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Fast-Food Workers Cheer As $15 Minimum Wage Advances In New York State

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Labor leaders, workers and activists attend a rally for a $15 minimum hourly wage Wednesday in New York City. A panel appointed by Gov.  Andrew Cuomo recommended the increase.

There aren't a lot of obscure government board meetings that warrant a watch party, let alone one with a marching band.

But that's how fast-food restaurant workers and their supporters celebrated Wednesday on a blocked-off street in Manhattan, as they watched a state panel recommended a $6.25 increase in their hourly wage, to $15.

"It's a victory! We have been fighting, and today we have made history," said Alvin Major, a 49-year-old cook at a KFC restaurant in Brooklyn. He said a $15 minimum wage would mean that he could stop relying on food stamps to feed his family of six.

"This will help me to take care of my kids, send them to the right school and put food on the table," he said.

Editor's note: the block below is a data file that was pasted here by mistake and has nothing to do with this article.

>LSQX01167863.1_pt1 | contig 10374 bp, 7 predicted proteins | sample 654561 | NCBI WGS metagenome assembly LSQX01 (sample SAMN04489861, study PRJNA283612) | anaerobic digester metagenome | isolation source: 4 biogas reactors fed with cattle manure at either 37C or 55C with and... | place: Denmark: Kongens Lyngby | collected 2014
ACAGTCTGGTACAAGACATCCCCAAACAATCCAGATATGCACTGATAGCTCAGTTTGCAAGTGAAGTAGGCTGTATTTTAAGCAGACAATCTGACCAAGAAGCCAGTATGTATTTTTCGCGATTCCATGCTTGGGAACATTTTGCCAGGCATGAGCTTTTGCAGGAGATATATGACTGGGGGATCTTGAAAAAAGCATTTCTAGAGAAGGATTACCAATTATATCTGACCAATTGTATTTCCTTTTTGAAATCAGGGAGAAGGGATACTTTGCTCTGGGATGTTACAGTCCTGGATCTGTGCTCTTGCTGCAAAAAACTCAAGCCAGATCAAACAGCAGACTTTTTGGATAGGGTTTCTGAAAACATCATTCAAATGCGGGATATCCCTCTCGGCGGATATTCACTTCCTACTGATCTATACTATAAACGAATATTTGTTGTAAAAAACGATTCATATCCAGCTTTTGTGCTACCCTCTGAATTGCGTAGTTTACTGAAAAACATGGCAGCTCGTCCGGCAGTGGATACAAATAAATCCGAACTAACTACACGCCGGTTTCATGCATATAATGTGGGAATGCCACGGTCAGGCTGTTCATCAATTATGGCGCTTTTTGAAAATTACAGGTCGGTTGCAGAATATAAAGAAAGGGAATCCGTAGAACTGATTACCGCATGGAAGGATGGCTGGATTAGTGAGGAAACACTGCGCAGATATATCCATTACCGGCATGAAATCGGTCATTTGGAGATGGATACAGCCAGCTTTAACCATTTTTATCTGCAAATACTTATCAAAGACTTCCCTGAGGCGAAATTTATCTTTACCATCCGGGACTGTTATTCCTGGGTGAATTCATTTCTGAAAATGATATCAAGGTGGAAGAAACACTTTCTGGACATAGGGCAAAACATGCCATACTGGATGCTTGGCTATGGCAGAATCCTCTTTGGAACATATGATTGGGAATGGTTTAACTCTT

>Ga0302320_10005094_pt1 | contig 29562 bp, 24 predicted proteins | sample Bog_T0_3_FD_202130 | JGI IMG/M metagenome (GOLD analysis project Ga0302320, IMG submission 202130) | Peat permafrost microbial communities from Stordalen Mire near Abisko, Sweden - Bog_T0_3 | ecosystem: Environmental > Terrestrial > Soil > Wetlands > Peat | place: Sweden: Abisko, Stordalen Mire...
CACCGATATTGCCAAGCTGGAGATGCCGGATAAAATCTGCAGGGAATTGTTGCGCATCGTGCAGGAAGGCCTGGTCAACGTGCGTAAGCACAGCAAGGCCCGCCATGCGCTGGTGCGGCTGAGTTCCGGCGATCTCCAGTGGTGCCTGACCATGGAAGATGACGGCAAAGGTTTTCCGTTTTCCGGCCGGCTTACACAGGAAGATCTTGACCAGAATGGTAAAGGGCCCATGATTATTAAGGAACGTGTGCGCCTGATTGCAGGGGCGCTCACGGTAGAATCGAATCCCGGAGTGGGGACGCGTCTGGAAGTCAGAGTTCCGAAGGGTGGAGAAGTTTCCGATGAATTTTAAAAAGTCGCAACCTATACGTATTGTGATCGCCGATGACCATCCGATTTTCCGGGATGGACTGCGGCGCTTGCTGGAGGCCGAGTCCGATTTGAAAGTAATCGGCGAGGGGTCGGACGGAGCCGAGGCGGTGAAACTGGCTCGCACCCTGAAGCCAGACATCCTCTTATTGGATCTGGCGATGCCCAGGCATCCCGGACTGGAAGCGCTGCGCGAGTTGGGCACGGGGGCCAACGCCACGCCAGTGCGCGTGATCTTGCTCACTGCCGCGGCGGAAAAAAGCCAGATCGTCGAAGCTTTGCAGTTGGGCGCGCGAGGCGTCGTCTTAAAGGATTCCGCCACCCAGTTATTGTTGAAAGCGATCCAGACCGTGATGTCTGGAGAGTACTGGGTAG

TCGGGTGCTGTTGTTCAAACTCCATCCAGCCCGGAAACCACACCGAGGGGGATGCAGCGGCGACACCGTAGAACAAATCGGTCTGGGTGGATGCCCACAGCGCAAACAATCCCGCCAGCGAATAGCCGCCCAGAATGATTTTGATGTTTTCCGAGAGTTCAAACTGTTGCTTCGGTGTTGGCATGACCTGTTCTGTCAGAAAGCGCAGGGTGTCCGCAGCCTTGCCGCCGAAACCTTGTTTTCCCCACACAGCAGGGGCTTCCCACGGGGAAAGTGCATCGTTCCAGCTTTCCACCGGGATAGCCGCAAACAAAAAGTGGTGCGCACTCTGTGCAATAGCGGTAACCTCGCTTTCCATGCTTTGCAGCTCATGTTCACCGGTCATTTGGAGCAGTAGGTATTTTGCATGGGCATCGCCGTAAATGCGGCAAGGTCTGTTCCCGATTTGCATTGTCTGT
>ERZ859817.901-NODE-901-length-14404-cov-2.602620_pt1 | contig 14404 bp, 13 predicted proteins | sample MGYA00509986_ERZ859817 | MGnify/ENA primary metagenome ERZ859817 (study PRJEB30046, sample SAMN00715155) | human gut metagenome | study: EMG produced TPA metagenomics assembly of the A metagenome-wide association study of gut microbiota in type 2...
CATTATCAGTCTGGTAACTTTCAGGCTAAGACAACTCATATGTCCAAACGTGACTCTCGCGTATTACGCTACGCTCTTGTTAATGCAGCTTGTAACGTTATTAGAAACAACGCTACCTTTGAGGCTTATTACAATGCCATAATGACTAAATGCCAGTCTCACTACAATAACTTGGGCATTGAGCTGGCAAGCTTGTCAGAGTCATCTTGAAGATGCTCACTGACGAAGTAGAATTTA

The bump to $15 an hour in New York, which would affect workers at chains with 30 or more stores nationally, would match recent increases in San Francisco, Seattle and Los Angeles. It would take effect over the next three years for the New York City, and over the next six years for the entire state.

Gov. Andrew Cuomo, who appointed the wage board that recommended the wage hike, called its proposal an important first step.

"We will not stop until we reach true economic justice and we raise the minimum wage for every worker in every job in this state," he said.

The fast-food industry is one of New York's biggest employers of low-wage workers.

Randy Mastro, an attorney for fast-food franchise holders, says his clients are being unfairly targeted.

"There are many other similarly situated restaurants, diners, food counters, not included in this proposal," he said.

It also could affect business growth, hiring and competition in the state, says Carolyn Richmond, who represents restaurant owners in the New York City Hospitality Alliance.

She says the proposed wage hike would mean that some of her clients won't be able to hire more workers, and that smaller fast-food chains that want to expand might think twice before opening in New York.

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